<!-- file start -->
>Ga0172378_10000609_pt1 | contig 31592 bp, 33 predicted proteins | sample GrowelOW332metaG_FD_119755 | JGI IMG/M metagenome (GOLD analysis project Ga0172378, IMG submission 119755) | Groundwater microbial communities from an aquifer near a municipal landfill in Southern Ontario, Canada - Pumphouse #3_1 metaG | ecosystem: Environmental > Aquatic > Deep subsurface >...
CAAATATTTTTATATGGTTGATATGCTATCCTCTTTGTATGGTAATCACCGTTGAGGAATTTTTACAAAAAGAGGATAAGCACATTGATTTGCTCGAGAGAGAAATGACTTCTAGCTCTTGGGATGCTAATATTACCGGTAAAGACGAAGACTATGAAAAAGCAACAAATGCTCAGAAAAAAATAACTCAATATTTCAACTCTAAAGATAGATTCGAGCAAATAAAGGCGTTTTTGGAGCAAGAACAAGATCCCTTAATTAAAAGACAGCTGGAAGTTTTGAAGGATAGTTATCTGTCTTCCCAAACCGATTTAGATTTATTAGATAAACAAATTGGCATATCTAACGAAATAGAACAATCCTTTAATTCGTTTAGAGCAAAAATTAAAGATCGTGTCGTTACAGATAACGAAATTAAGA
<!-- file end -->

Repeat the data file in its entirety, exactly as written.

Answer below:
>Ga0172378_10000609_pt1 | contig 31592 bp, 33 predicted proteins | sample GrowelOW332metaG_FD_119755 | JGI IMG/M metagenome (GOLD analysis project Ga0172378, IMG submission 119755) | Groundwater microbial communities from an aquifer near a municipal landfill in Southern Ontario, Canada - Pumphouse #3_1 metaG | ecosystem: Environmental > Aquatic > Deep subsurface >...
CAAATATTTTTATATGGTTGATATGCTATCCTCTTTGTATGGTAATCACCGTTGAGGAATTTTTACAAAAAGAGGATAAGCACATTGATTTGCTCGAGAGAGAAATGACTTCTAGCTCTTGGGATGCTAATATTACCGGTAAAGACGAAGACTATGAAAAAGCAACAAATGCTCAGAAAAAAATAACTCAATATTTCAACTCTAAAGATAGATTCGAGCAAATAAAGGCGTTTTTGGAGCAAGAACAAGATCCCTTAATTAAAAGACAGCTGGAAGTTTTGAAGGATAGTTATCTGTCTTCCCAAACCGATTTAGATTTATTAGATAAACAAATTGGCATATCTAACGAAATAGAACAATCCTTTAATTCGTTTAGAGCAAAAATTAAAGATCGTGTCGTTACAGATAACGAAATTAAGA